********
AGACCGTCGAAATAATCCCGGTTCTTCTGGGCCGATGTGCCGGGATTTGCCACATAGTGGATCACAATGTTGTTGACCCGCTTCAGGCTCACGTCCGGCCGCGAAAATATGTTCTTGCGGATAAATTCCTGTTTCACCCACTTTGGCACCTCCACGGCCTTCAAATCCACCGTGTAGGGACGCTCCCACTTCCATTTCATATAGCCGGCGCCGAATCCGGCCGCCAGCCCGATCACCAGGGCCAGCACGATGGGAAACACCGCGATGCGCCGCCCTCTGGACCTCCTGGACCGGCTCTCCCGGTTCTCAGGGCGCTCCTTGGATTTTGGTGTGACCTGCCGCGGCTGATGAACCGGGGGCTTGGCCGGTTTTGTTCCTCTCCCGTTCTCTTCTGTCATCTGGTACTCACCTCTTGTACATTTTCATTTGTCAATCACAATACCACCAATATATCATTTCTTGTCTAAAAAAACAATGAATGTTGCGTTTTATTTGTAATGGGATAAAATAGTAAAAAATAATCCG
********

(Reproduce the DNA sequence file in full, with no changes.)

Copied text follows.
AGACCGTCGAAATAATCCCGGTTCTTCTGGGCCGATGTGCCGGGATTTGCCACATAGTGGATCACAATGTTGTTGACCCGCTTCAGGCTCACGTCCGGCCGCGAAAATATGTTCTTGCGGATAAATTCCTGTTTCACCCACTTTGGCACCTCCACGGCCTTCAAATCCACCGTGTAGGGACGCTCCCACTTCCATTTCATATAGCCGGCGCCGAATCCGGCCGCCAGCCCGATCACCAGGGCCAGCACGATGGGAAACACCGCGATGCGCCGCCCTCTGGACCTCCTGGACCGGCTCTCCCGGTTCTCAGGGCGCTCCTTGGATTTTGGTGTGACCTGCCGCGGCTGATGAACCGGGGGCTTGGCCGGTTTTGTTCCTCTCCCGTTCTCTTCTGTCATCTGGTACTCACCTCTTGTACATTTTCATTTGTCAATCACAATACCACCAATATATCATTTCTTGTCTAAAAAAACAATGAATGTTGCGTTTTATTTGTAATGGGATAAAATAGTAAAAAATAATCCG